Last week, following the dispersion of harrowing images of human suffering coupled with increasing public pressure, some previously resistant European leaders began to warm up to the idea of allowing more Middle Eastern migrants into their countries. Many Europeans—notably, those in Sweden, Iceland, the Greek Island of Kos—have been caring for the refugees, acknowledging the probable economic burdens but letting compassion subsume them. Others in Europe, though, hesitate out of fear that migrants will take jobs, threaten social cohesion, and raise welfare spending.
An influx of migrants might indeed have negative effects on native workers’ wages—that’s why some nations are banning the migrants from working—but sometimes, the effects of a migration can have a positive effect on native workers’ wages. The effects of a mass migration on the labor market differ from case to case.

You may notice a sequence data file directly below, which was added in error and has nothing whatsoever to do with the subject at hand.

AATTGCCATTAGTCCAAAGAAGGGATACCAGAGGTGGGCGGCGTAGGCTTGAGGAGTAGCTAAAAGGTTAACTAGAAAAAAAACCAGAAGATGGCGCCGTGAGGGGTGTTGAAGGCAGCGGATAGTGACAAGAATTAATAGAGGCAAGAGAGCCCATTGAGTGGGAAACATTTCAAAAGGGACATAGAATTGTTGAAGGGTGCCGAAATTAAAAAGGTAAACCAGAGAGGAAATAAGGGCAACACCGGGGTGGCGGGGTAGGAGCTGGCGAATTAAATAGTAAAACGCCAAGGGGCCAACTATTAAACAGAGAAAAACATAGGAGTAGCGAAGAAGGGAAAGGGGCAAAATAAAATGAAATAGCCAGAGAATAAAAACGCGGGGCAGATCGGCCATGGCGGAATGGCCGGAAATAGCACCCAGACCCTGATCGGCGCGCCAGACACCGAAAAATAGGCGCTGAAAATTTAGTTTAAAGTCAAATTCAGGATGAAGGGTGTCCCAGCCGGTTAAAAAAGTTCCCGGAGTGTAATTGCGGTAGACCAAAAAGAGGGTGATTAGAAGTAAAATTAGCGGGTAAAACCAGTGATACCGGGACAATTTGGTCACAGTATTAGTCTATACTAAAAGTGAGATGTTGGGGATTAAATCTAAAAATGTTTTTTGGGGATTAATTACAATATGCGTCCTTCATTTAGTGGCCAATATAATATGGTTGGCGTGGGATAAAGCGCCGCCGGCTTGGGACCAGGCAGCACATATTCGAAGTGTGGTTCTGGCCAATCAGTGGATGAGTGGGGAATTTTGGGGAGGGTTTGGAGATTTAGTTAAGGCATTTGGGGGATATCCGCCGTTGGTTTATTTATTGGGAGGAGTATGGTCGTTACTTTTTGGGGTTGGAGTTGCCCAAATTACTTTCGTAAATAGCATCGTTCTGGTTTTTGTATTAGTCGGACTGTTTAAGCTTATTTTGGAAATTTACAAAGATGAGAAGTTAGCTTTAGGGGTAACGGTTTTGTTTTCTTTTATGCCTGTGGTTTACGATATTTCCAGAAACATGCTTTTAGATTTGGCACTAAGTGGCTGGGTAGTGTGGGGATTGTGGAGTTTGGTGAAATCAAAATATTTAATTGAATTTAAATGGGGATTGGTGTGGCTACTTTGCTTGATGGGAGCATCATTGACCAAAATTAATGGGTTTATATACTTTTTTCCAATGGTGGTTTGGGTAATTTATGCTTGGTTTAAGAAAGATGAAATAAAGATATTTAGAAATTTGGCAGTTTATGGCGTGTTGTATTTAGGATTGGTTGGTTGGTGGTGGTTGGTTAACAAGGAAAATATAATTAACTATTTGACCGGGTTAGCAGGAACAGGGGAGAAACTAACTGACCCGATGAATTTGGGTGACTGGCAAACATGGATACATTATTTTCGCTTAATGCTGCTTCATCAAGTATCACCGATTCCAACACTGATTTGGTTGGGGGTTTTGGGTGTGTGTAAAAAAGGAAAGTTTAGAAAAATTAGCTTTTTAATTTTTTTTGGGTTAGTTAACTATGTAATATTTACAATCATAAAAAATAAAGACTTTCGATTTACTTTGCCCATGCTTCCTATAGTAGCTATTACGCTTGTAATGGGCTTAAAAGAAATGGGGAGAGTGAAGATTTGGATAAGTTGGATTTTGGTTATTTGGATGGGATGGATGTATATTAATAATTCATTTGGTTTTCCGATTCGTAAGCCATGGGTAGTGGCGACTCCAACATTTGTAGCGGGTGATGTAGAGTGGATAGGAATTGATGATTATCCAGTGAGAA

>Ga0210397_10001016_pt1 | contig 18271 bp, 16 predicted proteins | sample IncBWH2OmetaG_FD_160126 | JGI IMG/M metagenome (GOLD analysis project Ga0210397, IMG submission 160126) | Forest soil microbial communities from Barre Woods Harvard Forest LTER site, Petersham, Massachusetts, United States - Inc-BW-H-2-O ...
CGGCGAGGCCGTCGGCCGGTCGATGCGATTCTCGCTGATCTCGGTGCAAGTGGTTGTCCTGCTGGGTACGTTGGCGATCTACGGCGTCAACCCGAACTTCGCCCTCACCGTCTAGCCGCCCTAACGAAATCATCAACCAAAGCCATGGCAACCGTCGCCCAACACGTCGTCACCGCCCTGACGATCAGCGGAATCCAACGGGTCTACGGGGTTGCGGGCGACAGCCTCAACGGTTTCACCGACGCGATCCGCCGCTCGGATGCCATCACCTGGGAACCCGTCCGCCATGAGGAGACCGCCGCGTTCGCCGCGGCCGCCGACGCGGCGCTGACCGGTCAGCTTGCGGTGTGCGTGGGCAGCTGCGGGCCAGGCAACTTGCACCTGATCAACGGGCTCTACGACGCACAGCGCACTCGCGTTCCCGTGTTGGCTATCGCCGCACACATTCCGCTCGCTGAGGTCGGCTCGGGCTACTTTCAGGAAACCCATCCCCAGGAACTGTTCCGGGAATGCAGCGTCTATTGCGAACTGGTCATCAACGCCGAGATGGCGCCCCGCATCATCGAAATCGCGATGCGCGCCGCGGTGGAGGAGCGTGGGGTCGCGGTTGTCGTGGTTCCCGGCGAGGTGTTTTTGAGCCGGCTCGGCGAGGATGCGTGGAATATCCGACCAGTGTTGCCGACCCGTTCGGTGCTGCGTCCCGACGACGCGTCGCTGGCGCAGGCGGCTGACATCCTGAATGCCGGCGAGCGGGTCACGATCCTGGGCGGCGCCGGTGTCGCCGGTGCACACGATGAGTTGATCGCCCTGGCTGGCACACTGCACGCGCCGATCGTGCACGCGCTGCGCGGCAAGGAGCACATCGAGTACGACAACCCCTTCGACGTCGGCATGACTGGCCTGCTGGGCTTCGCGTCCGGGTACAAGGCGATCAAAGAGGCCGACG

Economists generally agree immigration is mostly good for a nation. They even have a term for it: “Immigration surplus” refers to the positive effect immigration has by creating new demand for goods and services, which encourages employers to hire more people. And if migrants replace incumbent workers, even though wages are lowered, goods and services are produced more cheaply. In 2007, the White House concluded that immigration to the U.S. has an overall positive effect on the country. The winners are broadly distributed and the primary losers are incumbent workers, whose wages fall until the resulting economic growth boosts their wages in the long run.